Sunday, 30 March 2014

The True Miracle

Painting Day went well yesterday. I had expected about 8 or 10 people to show up. We ended up with a dozen. I made food for about a dozen so that went well. You might think with that many people in the apartment we would be getting in each other's way; I was the only person who really got in the way, and was politely reminded on several occasions to remove myself. The day was almost without disaster; Brad cut his finger quite badly while cooking dinner. We looked after him and he is going to get it looked at by the doctor today.

Things went really well with the work too, with people deciding what they would do or taking guidance from others about what to do. For some it was their first experience with this kind of thing; some had never really done any painting, many had no experience with gyproc fill or wood fill, while others had a full set of tools and a lifetime of experience. We all worked together, everyone contributed, and we accomplished much. It was the best kind of day. I even got to help, painting doors and doing a bit of touch up here and there.

It was a comment by one of my friends that really got me to thinking about all of this last night. When I said how much I appreciated her help, she said she "really hadn't done much" and "hadn't been very successful" at what she did. I have to help her understand that it is not the work, nor the quality, that makes the difference. It is the mere act of being here, of participating, of enriching my life and the lives of others where we really make a difference. Had she painted only one brush stroke, filled and sanded only one flaw in a wall or baseboard, had she simply passed tools and paint or food and drink, she would have been immensely helpful in the day. She went far beyond that, yet saw her contribution in the limited scope of what she did instead of who she was and the value of her real contribution.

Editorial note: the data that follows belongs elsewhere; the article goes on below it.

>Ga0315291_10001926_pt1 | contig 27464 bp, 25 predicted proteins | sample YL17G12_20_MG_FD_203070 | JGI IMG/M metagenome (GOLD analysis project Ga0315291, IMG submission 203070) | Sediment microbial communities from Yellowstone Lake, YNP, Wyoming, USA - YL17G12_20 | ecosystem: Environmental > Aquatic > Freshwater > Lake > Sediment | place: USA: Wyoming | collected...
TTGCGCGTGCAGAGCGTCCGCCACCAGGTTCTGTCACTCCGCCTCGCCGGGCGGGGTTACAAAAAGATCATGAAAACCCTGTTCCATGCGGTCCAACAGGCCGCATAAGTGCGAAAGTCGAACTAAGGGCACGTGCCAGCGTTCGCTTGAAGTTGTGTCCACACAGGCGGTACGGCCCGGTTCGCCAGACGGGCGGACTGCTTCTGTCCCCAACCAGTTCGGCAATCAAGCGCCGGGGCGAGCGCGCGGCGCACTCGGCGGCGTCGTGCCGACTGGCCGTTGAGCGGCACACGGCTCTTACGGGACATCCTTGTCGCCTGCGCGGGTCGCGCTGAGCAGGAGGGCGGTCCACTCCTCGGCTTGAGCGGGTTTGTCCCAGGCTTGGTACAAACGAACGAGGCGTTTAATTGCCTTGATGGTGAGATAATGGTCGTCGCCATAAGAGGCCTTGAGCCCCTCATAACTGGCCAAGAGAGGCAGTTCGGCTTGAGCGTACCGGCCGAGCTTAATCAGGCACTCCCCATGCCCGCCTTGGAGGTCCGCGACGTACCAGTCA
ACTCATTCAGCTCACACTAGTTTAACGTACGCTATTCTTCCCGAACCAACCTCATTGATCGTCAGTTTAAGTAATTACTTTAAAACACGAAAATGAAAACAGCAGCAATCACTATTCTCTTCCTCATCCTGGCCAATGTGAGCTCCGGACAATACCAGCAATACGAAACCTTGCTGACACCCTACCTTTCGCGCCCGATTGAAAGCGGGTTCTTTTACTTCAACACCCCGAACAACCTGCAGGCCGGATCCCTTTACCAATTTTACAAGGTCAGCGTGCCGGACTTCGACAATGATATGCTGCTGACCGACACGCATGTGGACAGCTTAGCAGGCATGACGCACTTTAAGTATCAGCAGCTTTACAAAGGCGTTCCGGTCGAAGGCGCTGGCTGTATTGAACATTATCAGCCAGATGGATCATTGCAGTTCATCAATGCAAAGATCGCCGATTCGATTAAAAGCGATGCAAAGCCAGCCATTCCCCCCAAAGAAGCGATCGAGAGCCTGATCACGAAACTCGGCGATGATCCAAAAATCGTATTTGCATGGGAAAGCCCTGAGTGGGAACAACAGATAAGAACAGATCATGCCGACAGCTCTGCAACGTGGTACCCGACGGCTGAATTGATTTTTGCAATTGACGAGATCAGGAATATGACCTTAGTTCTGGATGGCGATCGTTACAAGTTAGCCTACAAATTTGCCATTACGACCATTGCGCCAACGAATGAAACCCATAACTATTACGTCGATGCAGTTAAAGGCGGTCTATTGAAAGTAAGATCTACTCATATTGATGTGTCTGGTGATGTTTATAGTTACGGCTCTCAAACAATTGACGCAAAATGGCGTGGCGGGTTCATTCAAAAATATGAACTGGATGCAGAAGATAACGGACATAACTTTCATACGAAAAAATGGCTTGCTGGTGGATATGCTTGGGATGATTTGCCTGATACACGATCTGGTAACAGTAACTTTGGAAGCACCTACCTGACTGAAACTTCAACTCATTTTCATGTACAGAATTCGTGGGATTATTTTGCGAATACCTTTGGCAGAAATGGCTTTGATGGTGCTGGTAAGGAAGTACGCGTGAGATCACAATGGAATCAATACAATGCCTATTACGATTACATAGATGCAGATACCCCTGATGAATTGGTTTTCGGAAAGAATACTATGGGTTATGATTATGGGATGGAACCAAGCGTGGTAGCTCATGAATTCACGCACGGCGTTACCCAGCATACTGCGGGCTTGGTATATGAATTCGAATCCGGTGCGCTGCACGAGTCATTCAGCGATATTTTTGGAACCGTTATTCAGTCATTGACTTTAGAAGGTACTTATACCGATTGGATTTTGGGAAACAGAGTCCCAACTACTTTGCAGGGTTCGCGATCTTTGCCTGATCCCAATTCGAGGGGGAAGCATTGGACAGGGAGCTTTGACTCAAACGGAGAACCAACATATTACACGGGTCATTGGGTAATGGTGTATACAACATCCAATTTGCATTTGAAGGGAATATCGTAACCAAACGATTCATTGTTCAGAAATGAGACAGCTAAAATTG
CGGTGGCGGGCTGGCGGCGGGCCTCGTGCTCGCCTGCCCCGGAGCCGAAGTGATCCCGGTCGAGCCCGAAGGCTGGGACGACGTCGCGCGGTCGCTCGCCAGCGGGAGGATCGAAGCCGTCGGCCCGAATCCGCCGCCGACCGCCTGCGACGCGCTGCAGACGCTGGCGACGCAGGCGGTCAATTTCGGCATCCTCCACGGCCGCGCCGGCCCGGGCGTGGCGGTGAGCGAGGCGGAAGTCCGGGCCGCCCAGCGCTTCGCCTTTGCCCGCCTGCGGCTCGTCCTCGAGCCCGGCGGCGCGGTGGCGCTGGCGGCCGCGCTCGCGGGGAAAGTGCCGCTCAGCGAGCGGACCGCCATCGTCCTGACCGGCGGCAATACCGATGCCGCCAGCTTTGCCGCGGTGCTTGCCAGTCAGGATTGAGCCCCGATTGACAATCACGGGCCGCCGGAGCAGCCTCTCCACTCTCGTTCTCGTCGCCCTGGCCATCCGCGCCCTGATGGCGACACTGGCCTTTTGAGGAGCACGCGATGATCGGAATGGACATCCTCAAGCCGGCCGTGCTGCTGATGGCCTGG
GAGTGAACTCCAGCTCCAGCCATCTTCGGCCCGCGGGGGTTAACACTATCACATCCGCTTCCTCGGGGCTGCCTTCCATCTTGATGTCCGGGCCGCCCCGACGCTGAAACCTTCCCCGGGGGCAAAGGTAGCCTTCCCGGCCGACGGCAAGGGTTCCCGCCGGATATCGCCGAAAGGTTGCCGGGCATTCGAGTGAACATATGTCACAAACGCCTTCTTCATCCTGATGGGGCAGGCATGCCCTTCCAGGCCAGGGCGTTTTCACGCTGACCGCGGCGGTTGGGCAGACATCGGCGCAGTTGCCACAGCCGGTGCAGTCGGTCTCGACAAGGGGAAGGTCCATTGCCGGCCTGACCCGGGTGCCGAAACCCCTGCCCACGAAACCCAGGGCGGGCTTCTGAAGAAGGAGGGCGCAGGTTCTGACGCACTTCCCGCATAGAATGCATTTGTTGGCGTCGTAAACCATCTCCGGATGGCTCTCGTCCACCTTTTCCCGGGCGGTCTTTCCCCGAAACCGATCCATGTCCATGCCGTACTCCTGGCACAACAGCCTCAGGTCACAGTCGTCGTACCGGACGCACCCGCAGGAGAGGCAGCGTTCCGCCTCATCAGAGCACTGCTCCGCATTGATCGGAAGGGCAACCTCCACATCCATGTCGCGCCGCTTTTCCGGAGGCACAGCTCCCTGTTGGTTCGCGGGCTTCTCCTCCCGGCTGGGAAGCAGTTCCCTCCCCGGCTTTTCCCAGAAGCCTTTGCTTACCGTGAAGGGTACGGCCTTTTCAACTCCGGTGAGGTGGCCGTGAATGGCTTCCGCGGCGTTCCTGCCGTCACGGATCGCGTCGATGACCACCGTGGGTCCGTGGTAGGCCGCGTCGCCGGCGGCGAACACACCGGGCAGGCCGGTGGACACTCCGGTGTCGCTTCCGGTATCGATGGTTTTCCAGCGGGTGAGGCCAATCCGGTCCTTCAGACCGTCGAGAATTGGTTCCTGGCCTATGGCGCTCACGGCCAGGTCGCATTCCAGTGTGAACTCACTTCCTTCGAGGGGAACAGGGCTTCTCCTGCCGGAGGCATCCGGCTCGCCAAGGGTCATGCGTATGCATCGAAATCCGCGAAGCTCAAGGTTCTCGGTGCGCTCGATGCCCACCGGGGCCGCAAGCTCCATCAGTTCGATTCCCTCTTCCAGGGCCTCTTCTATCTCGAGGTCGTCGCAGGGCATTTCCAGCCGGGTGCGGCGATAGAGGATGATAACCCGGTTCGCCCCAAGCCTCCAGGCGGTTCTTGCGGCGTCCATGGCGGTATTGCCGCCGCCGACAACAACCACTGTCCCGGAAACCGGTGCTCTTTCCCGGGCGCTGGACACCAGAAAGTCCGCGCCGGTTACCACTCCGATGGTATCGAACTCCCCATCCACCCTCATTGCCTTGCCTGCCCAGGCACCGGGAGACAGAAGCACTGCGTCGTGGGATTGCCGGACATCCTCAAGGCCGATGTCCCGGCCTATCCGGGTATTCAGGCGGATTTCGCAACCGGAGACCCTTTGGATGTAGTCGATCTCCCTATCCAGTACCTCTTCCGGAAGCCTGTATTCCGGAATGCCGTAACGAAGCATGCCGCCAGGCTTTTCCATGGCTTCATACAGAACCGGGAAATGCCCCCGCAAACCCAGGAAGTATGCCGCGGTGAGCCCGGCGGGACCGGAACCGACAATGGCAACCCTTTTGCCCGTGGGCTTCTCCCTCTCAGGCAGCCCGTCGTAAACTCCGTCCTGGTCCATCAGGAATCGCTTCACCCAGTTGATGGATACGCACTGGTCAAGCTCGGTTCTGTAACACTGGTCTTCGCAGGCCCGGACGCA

I have come to learn that the value of the people around me is not in what they do, but in the mere act of showing up. Being there is the most important thing anyone can do for me in this time of my life. I do not see myself as needy, but I know that I need these people in my life, flawed and imperfect as we all are. I need them, not for what they can do, but for who they are. The gift they give me is not just the contribution of labour; it is the sound of their laughter, their words of encouragement, their touch on my shoulder. That people who were once strangers, once distant, have become so close to me; this is the true miracle.

To give of self is the truest gift of all, the most successful thing to give.

No comments:

Post a Comment